Due to a continued outflow of capital from private equity funds (PEFs), fund management companies are experiencing increasing financial difficulty.
According to data released by the Financial Supervisory Service (FSS) on Nov. 26, the combined net profit of 275 asset management companies stood at 206.4 billion won in the third quarter, down 3.0 percent from the previous quarter. It is up 25.6 percent compared with the same period last year. Among the 275 companies, 142 (51.5 percent) were in the black but 133 (48.4 percent) were in the red.
PEF management companies were found to have serious financial difficulty. Out of the 200 asset management companies specializing in PEFs, 113, or 56.5 percent, reported a loss in the third quarter. In the previous quarter, 101 (54.3 percent) out of the 186 in total were in the red. The number of PEF management companies increased by 14 during the period and that of fund management companies in deficit also went up.
One reason is a continued outflow of money from PEFs due to a growing distrust among investors following the debacle of the derivatives-linked funds (DLFs) tied to German state bond yields and Lime Asset Management Co.’s suspension of fund redemption.
The balance of Lime Asset Management Co, a representative PEF management company, dropped from 5.89 trillion won at the end of June to 4.23 trillion won on Nov. 22, a decline of 1.66 trillion won over the past five months or so. Timefolio Asset Management, which has turned into a public offering fund management company, also witnessed a decrease of 38.7 billion won in balance over the same period.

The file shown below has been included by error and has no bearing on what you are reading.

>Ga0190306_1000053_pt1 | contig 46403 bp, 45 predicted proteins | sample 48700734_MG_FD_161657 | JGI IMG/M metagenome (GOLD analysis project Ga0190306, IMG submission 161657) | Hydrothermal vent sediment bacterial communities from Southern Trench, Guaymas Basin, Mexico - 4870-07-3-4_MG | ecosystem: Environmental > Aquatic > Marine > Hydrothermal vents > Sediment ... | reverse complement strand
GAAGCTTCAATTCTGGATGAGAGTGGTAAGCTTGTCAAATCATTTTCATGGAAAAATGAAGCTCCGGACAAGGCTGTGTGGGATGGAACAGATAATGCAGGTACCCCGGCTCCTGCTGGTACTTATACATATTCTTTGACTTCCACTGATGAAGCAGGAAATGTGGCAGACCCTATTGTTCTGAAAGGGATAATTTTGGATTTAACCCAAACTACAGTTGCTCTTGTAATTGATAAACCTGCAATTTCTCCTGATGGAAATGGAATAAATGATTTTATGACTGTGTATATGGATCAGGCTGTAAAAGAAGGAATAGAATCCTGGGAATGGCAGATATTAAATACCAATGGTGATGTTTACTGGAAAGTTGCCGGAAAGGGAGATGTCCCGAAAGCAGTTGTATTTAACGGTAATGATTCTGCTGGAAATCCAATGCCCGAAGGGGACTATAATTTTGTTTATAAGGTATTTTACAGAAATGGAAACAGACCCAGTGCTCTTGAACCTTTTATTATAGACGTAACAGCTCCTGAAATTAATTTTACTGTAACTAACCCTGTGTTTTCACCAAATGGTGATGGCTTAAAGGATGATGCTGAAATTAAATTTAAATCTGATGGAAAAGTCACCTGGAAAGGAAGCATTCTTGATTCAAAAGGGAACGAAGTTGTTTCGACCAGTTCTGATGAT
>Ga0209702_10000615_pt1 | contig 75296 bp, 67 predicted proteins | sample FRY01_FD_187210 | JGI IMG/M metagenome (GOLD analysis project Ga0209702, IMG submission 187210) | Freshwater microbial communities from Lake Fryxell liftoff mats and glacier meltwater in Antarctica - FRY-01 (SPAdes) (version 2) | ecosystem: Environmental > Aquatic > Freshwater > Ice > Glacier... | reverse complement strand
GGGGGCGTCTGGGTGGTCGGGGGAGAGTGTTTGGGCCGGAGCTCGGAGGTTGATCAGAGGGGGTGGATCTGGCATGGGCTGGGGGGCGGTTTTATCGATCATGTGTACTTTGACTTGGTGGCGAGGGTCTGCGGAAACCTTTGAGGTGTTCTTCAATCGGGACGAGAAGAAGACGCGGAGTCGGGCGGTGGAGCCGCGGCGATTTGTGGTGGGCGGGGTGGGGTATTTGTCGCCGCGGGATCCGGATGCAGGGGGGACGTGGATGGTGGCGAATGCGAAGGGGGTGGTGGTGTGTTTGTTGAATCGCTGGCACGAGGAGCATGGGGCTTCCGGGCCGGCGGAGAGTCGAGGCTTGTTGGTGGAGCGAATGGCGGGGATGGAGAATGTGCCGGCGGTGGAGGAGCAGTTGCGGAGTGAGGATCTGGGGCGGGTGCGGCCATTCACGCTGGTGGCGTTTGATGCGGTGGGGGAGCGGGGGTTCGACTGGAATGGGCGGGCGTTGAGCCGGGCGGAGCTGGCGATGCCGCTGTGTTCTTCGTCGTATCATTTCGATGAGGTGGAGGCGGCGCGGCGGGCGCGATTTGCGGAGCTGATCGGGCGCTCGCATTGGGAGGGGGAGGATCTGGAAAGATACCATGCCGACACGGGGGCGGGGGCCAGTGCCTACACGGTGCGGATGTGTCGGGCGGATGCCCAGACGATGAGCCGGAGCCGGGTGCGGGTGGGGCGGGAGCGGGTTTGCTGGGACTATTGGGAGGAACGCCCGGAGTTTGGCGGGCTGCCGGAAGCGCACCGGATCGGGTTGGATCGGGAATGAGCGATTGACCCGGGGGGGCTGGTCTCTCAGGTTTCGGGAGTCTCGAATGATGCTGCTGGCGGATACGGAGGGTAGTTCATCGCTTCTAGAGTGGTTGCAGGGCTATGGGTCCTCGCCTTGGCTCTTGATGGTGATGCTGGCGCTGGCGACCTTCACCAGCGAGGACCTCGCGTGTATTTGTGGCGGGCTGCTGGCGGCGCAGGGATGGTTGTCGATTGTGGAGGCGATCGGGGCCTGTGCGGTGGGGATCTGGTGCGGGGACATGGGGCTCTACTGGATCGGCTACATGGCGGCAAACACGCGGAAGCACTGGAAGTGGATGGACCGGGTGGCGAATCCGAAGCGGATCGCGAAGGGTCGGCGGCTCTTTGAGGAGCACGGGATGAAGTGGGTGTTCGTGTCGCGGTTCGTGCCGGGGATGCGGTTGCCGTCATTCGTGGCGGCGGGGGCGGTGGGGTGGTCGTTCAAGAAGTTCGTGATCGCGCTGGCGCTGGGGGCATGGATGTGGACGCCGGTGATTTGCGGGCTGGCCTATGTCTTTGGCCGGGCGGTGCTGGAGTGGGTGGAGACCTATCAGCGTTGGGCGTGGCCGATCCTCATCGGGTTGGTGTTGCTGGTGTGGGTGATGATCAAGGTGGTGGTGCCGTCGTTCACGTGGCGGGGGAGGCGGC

Small and medium-sized asset management companies are in more serious conditions. As of Nov. 22, 22 asset management companies had total net assets of less than 10 billion won, 73 had less than 50 billion won and 105 less than 100 billion won.
Under these circumstances, the financial authorities have tightened regulations on PEF sales to protect consumers. There is a growing concern that due to the measures many small and medium-sized asset management companies will go bankrupt. “Small and medium-sized asset management companies whose total net assets are below 100 billion won have sold funds with a minimum investment requirement of 100 million won. If the minimum investment requirement is suddenly raised to more than 300 million won, about 100 private equity fund management companies will face the danger of bankruptcy,” said an industry insider.
There were 116 private equity fund management companies in 2017. As the minimum starting capital requirement sharply dropped from 2 billion won to one billion won in 2018, the number of private equity fund management companies began to surge. The number increased to 156 at the end of last year and has gone up further by 44 this year, reaching 200 as of the end of September.
In response, the financial authorities will take preemptive actions to better protect consumers. “Due to a steady rise in entry of new asset management companies, the proportion of private equity fund management companies in the red is still high,” said the FSS, adding “We will thoroughly inspect the asset data, investment structure, liquidity and leverage of hedge funds and repurchase pattern by fund.”